Quantitative and sensitive detection of the SARS-CoV spike protein using bispecific monoclonal antibody-based enzyme-linked immunoassay.

Quantitative and sensitive detection of the SARS-CoV spike protein using bispecific monoclonal antibody-based enzyme-linked immunoassay.

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Abstract

The severe acute respiratory syndrome coronavirus (SARS-CoV) spike protein is known to mediate receptor interaction and immune recognition and thus it is considered as a major target for vaccine design. The spike protein plays an important role in virus entry, virus receptor interactions, and virus tropism. Sensitive diagnosis of SARS is essential for the control of the disease in humans. Recombinant SARS-CoV S1 antigen was produced and purified for the development of monoclonal and bi-specific monoclonal antibodies. The hybridomas secreting anti-S1 antibodies, F26G18 and P136.8D12, were fused respectively with the YP4 hybridoma to generate quadromas. The sandwich ELISA was formed by using F26G18 as a coating antibody and biotinylated F26G18 as a detection antibody with a detection limit of 0.037μg/ml (p<0.02). The same detection limit was found with P136.8D12 as a coating antibody and biotinylated F26G18 as a detection antibody. The sensitivity was improved (detection limit of 0.019μg/ml), however, when using bi-specific monoclonal antibody (F157) as the detection antibody. In conclusion, the method described in this study allows sensitive detection of a recombinant SARS spike protein by sandwich ELISA with bi-specific monoclonal antibody and could be used for the diagnosis of patients suspected with SARS.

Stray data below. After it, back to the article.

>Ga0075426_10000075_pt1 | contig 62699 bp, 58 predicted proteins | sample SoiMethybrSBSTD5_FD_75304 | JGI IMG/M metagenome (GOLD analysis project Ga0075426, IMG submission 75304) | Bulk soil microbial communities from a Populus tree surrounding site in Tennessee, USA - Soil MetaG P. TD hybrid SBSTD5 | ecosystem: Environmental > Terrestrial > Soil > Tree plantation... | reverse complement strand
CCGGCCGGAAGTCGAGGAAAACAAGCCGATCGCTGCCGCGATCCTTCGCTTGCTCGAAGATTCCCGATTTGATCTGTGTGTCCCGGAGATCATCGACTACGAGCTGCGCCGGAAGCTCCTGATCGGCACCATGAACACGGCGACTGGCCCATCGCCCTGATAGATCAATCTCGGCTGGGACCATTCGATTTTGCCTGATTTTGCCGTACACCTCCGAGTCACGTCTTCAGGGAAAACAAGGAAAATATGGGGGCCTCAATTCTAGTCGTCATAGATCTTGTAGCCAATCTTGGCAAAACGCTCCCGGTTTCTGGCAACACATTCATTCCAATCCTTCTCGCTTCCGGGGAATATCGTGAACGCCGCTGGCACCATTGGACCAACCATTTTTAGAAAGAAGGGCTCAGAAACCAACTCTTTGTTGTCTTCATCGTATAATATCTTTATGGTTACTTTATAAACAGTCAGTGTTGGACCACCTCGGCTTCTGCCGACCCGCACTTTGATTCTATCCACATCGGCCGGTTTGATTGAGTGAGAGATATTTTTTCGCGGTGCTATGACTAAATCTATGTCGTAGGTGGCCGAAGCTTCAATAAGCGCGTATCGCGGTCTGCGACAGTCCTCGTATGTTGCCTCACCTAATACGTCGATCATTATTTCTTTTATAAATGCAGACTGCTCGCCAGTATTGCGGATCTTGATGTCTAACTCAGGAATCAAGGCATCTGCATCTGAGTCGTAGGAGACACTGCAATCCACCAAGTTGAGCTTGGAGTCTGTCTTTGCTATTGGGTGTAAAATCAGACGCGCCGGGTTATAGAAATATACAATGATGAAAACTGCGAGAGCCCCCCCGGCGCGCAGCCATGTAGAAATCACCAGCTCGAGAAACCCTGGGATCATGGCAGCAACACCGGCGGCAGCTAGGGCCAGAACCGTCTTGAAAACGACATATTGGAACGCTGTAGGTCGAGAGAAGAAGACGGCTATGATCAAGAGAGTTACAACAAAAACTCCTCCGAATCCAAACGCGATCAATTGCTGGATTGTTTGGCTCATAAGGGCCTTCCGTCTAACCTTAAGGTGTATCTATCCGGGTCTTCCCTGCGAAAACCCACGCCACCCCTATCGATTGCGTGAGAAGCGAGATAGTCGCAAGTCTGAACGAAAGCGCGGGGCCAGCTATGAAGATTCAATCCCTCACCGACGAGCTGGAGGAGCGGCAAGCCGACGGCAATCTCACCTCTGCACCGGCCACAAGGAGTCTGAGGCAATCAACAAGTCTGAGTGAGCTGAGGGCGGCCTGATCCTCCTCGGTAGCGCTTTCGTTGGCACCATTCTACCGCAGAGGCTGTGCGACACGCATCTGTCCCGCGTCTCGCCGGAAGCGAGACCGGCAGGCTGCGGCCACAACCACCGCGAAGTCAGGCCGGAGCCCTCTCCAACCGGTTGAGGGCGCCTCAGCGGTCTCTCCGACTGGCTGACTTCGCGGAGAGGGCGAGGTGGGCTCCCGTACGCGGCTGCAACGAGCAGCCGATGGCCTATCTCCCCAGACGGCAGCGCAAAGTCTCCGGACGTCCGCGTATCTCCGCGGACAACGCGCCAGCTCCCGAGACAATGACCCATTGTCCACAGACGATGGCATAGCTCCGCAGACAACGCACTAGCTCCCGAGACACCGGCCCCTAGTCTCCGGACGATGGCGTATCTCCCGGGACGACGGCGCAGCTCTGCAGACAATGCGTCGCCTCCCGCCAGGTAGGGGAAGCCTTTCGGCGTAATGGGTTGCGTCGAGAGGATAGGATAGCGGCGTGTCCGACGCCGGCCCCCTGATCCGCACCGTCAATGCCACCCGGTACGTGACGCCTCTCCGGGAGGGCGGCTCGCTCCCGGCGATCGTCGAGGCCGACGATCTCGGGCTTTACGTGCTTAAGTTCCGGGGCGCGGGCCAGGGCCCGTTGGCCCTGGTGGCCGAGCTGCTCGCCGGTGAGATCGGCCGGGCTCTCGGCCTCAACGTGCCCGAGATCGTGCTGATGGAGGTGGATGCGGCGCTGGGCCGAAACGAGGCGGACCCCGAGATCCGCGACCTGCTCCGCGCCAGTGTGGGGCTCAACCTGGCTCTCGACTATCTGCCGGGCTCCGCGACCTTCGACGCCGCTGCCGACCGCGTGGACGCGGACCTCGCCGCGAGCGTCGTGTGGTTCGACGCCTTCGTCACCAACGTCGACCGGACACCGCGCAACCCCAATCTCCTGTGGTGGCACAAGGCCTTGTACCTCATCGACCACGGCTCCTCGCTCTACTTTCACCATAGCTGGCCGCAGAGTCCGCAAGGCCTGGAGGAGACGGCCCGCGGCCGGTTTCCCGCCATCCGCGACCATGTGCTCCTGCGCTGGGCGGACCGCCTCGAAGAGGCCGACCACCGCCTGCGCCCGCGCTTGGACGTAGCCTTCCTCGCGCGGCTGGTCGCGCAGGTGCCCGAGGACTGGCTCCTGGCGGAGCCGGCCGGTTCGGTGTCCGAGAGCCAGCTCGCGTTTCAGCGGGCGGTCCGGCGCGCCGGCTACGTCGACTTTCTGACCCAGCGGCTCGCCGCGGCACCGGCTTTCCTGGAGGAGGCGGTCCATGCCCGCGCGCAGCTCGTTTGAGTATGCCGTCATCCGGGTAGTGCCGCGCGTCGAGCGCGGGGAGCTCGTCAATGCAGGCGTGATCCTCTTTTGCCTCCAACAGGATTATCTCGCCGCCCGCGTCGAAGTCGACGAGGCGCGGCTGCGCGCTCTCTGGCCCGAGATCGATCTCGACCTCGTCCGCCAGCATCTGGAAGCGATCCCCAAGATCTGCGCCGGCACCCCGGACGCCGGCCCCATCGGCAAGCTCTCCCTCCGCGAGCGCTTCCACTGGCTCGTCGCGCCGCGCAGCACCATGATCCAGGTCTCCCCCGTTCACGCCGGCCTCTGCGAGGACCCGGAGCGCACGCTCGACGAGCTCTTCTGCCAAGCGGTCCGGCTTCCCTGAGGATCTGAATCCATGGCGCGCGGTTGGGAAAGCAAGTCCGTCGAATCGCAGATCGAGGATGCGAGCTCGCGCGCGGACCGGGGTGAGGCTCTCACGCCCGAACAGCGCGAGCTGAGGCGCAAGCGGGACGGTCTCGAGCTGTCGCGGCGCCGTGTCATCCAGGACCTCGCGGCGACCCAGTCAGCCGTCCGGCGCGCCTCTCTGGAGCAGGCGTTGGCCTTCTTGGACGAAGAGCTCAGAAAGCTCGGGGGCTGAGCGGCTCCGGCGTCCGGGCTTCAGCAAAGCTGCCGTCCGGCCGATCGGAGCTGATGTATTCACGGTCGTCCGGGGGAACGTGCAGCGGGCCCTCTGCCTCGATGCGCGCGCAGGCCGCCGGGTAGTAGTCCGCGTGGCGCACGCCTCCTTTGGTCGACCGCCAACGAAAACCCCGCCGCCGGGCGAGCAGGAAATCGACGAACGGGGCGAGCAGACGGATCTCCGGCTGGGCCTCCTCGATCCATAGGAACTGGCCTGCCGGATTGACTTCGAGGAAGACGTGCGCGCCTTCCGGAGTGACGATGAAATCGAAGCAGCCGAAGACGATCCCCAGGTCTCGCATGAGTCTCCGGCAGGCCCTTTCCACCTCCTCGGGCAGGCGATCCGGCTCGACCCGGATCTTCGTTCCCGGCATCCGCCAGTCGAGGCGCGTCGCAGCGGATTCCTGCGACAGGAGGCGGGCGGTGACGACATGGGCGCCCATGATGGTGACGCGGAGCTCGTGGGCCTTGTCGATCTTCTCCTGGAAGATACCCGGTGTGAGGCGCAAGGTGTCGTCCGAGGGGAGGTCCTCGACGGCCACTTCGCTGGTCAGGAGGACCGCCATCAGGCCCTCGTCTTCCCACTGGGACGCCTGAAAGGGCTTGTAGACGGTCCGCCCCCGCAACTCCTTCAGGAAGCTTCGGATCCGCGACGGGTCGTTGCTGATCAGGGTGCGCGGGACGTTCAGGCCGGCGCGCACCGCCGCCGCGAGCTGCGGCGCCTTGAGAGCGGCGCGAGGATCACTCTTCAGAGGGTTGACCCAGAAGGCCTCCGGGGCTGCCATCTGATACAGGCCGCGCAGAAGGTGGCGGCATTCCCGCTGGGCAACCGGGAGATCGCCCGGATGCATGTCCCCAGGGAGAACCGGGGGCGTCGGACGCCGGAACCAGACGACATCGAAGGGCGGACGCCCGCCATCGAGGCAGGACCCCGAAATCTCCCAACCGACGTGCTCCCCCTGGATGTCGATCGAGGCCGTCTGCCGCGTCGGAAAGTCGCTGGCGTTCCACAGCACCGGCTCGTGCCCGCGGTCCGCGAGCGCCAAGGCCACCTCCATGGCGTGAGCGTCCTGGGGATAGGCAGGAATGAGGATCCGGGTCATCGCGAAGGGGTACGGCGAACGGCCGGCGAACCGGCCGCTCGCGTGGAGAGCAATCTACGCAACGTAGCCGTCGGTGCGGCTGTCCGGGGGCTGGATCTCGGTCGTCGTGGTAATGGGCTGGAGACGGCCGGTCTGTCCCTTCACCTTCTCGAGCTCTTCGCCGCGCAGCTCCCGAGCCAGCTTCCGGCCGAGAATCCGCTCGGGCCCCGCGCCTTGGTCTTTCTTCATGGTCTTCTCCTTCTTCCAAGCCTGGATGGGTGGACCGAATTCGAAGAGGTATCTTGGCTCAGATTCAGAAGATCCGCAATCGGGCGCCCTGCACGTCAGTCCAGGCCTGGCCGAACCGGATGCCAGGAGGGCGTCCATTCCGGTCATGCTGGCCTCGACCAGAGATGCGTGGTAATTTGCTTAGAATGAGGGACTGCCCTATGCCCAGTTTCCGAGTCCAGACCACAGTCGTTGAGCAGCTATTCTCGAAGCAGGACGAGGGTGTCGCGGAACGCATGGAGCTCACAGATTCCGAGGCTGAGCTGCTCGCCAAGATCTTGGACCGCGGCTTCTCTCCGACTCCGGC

Jawahar Raina

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